When Brazilian entrepreneur, João Carlos Ignaszewski began collecting and restoring BMW motorcycles back in the 1970s, little did he know that one day, he would build a collection worthy of housing in a museum — his own museum. The BMW Motorrad Museum of Curitiba, Brazil, was officially inaugurated in front of Henning Dornbusch, President of BMW Brazil, and Rolf Epp, Director of Motorrad Brazil.
The 7,400 sq.ft (700m2), museum has a collection of 40 restored BMW motorcycles, from the first BMW motorcycle manufactured, the R32, to the revolutionary C1, all in perfect working condition. The museum is considered one of the five best in the world in terms of the quantity and quality of its collection, which includes an R17 of which only 430 units were produced; an R75 with side-car, used in the Second World War; and an R68 sports model of the 1950s.
On the first floor of the museum, models from the 1920s to the end of the 1950s can be seen, while the models from the 1960s to the end of the 1990s are displayed on the ground floor. For João Carlos Ignaszewski, it was a very proud moment when the official opening of the museum took place.
“It was with great satisfaction that I managed to finish the restorations in time and that the President of BMW of Brazil Dr. Henning Dornbusch and Director of BMW Motorrad Rolf Epp came for the inauguration. Even I did not know that when I bought the first motorcycle in 1974 — the old R61 — that it would be the beginning of a collection that has since become this museum.”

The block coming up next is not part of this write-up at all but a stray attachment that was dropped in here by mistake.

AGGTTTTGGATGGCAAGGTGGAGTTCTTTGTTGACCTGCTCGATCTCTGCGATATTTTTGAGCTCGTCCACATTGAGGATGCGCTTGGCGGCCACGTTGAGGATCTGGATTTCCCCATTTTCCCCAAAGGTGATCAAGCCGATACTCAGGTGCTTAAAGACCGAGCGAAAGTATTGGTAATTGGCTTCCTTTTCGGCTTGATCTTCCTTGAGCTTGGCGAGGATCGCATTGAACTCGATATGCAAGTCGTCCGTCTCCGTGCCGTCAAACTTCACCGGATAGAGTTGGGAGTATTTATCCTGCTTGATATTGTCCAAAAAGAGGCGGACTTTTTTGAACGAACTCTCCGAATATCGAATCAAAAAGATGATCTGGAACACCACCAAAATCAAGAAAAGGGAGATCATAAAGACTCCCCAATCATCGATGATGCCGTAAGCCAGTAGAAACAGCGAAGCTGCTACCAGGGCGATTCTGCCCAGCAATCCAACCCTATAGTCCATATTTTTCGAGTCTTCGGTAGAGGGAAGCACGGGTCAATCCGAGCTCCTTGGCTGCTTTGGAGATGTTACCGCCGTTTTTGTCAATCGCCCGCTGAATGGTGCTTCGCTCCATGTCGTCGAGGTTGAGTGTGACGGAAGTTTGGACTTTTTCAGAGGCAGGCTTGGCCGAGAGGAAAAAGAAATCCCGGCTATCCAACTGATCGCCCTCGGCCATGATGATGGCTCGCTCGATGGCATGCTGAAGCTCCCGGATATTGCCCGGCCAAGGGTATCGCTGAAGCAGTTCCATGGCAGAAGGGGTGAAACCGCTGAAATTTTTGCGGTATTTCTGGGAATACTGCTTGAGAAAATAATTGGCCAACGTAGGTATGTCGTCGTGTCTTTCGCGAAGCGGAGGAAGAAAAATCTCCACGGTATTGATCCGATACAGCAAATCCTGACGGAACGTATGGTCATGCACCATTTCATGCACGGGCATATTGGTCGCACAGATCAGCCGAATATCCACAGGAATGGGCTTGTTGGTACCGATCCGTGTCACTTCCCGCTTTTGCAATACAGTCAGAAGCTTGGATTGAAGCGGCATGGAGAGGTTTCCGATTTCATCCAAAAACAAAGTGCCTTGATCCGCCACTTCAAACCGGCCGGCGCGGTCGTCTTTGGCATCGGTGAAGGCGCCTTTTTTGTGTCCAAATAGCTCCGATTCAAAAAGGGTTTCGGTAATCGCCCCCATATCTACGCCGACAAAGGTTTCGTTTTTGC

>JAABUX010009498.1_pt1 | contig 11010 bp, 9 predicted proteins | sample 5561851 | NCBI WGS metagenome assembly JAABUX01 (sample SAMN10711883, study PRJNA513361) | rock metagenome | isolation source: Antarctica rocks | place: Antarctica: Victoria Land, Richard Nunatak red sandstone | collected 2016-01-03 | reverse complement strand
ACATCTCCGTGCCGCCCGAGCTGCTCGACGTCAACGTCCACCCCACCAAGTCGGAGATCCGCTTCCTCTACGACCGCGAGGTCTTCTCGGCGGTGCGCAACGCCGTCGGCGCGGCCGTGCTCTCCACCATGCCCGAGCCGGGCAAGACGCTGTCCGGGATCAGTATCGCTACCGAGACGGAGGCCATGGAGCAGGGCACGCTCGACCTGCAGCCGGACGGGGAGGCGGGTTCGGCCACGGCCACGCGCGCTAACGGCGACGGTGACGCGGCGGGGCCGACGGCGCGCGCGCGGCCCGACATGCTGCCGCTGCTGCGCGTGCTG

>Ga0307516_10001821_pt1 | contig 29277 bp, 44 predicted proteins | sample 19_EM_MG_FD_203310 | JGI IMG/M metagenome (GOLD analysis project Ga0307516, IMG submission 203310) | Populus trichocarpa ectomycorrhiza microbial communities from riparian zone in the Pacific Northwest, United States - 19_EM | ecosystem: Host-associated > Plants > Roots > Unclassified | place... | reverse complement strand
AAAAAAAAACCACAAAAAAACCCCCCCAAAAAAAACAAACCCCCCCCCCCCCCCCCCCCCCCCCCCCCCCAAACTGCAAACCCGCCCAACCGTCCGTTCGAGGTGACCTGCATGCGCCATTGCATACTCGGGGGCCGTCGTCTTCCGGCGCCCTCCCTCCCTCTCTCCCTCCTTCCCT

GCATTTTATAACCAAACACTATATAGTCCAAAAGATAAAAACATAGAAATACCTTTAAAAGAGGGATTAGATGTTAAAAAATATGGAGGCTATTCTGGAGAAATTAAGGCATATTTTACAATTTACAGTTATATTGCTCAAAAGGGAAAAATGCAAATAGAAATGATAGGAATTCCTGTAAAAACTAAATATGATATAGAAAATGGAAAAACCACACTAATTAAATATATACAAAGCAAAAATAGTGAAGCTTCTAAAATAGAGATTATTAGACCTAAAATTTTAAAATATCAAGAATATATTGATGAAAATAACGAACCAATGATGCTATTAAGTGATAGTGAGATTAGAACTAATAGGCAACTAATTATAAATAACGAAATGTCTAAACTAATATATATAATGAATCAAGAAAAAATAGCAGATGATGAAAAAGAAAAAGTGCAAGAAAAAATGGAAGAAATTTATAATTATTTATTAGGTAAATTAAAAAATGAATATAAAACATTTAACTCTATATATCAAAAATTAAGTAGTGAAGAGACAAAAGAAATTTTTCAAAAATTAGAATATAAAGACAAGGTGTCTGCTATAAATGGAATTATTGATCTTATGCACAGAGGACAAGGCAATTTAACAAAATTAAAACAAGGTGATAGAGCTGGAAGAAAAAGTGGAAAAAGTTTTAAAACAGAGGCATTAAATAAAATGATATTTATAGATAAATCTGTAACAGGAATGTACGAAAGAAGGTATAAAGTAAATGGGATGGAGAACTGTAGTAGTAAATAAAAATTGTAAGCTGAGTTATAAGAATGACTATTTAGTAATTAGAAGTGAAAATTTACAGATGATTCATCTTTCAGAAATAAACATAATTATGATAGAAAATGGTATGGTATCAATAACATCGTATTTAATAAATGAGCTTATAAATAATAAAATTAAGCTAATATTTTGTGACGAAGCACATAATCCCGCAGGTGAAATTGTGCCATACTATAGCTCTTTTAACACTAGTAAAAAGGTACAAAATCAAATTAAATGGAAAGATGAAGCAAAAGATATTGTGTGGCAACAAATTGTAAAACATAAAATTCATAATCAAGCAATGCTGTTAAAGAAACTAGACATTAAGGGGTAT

In the years that followed this first purchase, João Carlos collected as many BMW motorcycles as he could find. Most were sourced in Brazil from German immigrants who had bought them to South America. Others were discovered in neighboring Uruguay, where many old cars and motorcycles from all over the world can be found. Brazil has a strong classic motorcycle scene, so two qualified mechanics were employed especially for the restoration work and some 36 years later, the fruits of their labor and João Carlos’ obsession for BMW bikes are there for all to see.
“My passion for BMW bikes comes from a very young age,” says Ignaszewski. “What fascinated me most was the drive shaft, and also the build quality that was recognized worldwide. It’s hard to say which are my favorite machines — the collection is like a family to me — but I have to admit that the 1937 R17 is very special, as there were only 432 of these made. Also, the 1923 R32 is a favorite, not just for being the first model, but also because it brings in its manufacture many interesting pieces.”